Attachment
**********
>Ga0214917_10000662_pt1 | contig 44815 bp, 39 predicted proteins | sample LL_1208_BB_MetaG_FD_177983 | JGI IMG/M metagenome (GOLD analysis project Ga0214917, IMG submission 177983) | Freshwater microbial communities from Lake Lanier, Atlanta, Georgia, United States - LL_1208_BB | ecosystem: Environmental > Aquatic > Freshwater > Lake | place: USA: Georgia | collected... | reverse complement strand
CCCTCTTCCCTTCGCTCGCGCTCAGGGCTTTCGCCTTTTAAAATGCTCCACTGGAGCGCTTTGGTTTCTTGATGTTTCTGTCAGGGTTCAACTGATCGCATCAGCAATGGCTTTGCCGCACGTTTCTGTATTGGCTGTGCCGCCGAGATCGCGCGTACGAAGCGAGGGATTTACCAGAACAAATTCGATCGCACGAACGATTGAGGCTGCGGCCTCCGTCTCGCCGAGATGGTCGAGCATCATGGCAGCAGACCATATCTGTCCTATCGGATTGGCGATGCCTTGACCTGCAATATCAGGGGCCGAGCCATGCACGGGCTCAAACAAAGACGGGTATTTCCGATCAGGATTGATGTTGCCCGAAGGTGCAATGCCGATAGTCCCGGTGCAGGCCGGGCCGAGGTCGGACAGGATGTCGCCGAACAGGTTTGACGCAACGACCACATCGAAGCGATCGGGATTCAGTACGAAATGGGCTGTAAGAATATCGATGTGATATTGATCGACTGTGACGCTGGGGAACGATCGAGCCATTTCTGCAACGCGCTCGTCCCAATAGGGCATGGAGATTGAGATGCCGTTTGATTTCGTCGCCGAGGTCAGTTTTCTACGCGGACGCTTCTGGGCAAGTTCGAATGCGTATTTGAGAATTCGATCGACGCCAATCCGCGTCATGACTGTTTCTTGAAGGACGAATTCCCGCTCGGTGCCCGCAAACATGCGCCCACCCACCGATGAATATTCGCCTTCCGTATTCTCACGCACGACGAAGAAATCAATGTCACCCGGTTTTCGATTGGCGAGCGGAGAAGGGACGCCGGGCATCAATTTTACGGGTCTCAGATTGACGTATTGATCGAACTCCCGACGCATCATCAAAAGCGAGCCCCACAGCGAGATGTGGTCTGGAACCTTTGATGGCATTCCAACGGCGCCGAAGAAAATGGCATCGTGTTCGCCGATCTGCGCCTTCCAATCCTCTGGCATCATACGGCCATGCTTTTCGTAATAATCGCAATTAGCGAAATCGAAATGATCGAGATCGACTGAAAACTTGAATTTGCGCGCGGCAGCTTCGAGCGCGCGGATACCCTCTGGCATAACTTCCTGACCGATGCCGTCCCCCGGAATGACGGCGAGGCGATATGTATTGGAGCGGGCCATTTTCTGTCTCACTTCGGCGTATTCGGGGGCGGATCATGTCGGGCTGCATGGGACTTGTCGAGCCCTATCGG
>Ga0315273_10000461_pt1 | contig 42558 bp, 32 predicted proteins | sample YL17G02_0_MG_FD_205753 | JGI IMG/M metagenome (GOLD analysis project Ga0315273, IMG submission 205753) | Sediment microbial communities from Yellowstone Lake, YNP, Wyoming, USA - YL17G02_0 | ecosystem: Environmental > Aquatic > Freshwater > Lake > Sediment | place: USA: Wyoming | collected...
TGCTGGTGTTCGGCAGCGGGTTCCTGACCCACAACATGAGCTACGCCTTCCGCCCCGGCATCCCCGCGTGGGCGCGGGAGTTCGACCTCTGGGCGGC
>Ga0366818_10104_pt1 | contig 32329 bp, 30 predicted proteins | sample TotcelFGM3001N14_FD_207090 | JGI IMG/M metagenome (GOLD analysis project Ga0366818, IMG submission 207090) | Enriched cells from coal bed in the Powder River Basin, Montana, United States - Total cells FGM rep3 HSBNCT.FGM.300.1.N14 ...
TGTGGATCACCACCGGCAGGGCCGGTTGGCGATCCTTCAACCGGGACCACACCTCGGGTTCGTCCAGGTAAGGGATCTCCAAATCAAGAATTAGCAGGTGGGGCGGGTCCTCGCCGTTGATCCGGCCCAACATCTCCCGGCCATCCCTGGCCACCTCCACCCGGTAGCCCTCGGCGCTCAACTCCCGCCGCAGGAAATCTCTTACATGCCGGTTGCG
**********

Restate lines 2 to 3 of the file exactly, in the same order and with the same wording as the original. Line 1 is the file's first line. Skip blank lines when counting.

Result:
CCCTCTTCCCTTCGCTCGCGCTCAGGGCTTTCGCCTTTTAAAATGCTCCACTGGAGCGCTTTGGTTTCTTGATGTTTCTGTCAGGGTTCAACTGATCGCATCAGCAATGGCTTTGCCGCACGTTTCTGTATTGGCTGTGCCGCCGAGATCGCGCGTACGAAGCGAGGGATTTACCAGAACAAATTCGATCGCACGAACGATTGAGGCTGCGGCCTCCGTCTCGCCGAGATGGTCGAGCATCATGGCAGCAGACCATATCTGTCCTATCGGATTGGCGATGCCTTGACCTGCAATATCAGGGGCCGAGCCATGCACGGGCTCAAACAAAGACGGGTATTTCCGATCAGGATTGATGTTGCCCGAAGGTGCAATGCCGATAGTCCCGGTGCAGGCCGGGCCGAGGTCGGACAGGATGTCGCCGAACAGGTTTGACGCAACGACCACATCGAAGCGATCGGGATTCAGTACGAAATGGGCTGTAAGAATATCGATGTGATATTGATCGACTGTGACGCTGGGGAACGATCGAGCCATTTCTGCAACGCGCTCGTCCCAATAGGGCATGGAGATTGAGATGCCGTTTGATTTCGTCGCCGAGGTCAGTTTTCTACGCGGACGCTTCTGGGCAAGTTCGAATGCGTATTTGAGAATTCGATCGACGCCAATCCGCGTCATGACTGTTTCTTGAAGGACGAATTCCCGCTCGGTGCCCGCAAACATGCGCCCACCCACCGATGAATATTCGCCTTCCGTATTCTCACGCACGACGAAGAAATCAATGTCACCCGGTTTTCGATTGGCGAGCGGAGAAGGGACGCCGGGCATCAATTTTACGGGTCTCAGATTGACGTATTGATCGAACTCCCGACGCATCATCAAAAGCGAGCCCCACAGCGAGATGTGGTCTGGAACCTTTGATGGCATTCCAACGGCGCCGAAGAAAATGGCATCGTGTTCGCCGATCTGCGCCTTCCAATCCTCTGGCATCATACGGCCATGCTTTTCGTAATAATCGCAATTAGCGAAATCGAAATGATCGAGATCGACTGAAAACTTGAATTTGCGCGCGGCAGCTTCGAGCGCGCGGATACCCTCTGGCATAACTTCCTGACCGATGCCGTCCCCCGGAATGACGGCGAGGCGATATGTATTGGAGCGGGCCATTTTCTGTCTCACTTCGGCGTATTCGGGGGCGGATCATGTCGGGCTGCATGGGACTTGTCGAGCCCTATCGG
>Ga0315273_10000461_pt1 | contig 42558 bp, 32 predicted proteins | sample YL17G02_0_MG_FD_205753 | JGI IMG/M metagenome (GOLD analysis project Ga0315273, IMG submission 205753) | Sediment microbial communities from Yellowstone Lake, YNP, Wyoming, USA - YL17G02_0 | ecosystem: Environmental > Aquatic > Freshwater > Lake > Sediment | place: USA: Wyoming | collected...